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Assignment Questions

The Impact of Globalization on the US Manufacturing

Below please find the outline submitted for the paper. Please include all points mentioned and any other you may find in your research (statistics etc.). Use parenthetical citations unless a direct quote. The university is extremely critical with citation please use freely.

Globalization and the Impact on US Manufacturing

I. Introduction

A decade ago, the debate about manufacturing leaving the U.S. focused on the jobs being pulled into Mexico. Today, it is more urgent than ever, but its source is no longer just south of the border. Open up the business section of any newspaper – or perhaps read your own employer’s latest press release – and you will quite likely learn about manufacturing relocating to Brazil, China, India, Bulgaria or Malaysia.
Economy.com, an economic consulting firm in West Chester, Pa., estimates 1.3 million manufacturing jobs have been moved abroad since the beginning of 1992 — the bulk coming in the last three years. Most of those jobs have gone to Mexico and East Asia.

II. Describe the events in the world economy of the past 20 years.

A. Encouraging and liberalizing international trade between countries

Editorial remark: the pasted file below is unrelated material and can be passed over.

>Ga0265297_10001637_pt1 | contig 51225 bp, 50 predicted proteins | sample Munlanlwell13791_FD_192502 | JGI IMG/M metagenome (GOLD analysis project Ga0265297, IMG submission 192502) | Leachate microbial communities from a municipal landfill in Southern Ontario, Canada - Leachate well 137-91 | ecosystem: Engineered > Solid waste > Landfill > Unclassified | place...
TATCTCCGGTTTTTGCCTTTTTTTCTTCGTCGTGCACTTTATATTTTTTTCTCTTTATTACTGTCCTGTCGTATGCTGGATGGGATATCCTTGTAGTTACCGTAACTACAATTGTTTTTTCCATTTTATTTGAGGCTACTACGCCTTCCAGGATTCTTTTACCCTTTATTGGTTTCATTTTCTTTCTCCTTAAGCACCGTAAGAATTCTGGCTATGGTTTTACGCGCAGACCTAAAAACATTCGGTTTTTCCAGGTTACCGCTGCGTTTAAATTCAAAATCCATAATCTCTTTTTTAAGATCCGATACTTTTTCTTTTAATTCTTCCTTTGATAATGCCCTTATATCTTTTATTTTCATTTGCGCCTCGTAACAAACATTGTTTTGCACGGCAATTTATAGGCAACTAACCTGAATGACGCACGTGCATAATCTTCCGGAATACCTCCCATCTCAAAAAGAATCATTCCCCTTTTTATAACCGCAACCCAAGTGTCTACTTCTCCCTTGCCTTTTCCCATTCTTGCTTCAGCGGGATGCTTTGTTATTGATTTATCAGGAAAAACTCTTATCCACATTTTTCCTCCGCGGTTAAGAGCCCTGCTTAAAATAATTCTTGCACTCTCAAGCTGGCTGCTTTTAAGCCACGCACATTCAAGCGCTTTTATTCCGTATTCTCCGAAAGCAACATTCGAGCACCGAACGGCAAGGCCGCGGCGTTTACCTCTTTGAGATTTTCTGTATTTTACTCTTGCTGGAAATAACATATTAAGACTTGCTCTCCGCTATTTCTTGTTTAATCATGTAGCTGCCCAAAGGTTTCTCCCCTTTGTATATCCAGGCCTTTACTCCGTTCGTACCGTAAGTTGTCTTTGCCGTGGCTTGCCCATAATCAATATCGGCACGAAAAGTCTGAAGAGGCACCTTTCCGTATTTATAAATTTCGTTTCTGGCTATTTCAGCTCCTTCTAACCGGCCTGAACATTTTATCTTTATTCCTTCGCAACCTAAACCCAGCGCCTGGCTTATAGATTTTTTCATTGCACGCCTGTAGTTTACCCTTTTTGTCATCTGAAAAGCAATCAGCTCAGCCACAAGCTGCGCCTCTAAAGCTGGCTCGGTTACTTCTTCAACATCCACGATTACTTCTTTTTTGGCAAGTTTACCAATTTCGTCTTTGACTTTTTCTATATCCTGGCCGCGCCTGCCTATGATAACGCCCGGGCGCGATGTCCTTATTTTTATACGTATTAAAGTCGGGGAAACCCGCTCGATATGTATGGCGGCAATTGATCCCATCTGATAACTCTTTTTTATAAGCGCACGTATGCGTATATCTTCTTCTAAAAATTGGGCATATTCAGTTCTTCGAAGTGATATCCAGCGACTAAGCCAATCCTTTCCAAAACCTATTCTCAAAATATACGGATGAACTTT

1. Organizations have been established to regulate global commerce, such as the WTO.

2. Numerous treaties and alliances have been signed between countries to ease trade and reduce barriers, such as NAFTA

3. The relative importance of international trade in the world economy had greatly increased: from 5.5 percent in l950 to 17.2 percent in 2000

B. Developing countries economy

1. In 1950 the United States was THE economic power, and by the mid 1970s Europe and Japan were clearly established as major global players, by 2000, emerging Asia—especially China and India, but also a number of other countries—had become a significant economic force in the international economy.

2. Most of the transition economies of the former Soviet Union and Eastern Europe are realizing above-average rates of economic growth and integrating into the worldeconomy.

C. A third major change has been the rapid increase in integration of global financial markets.

1. In 1952, only seven countries (U.S., Canada, and five Latin American countries) had free exchange rate regimes for current account transactions as set out in Article VIII. Today, 164 countries have accepted Article VIII obligations, while capital account transactions are much freer than they were.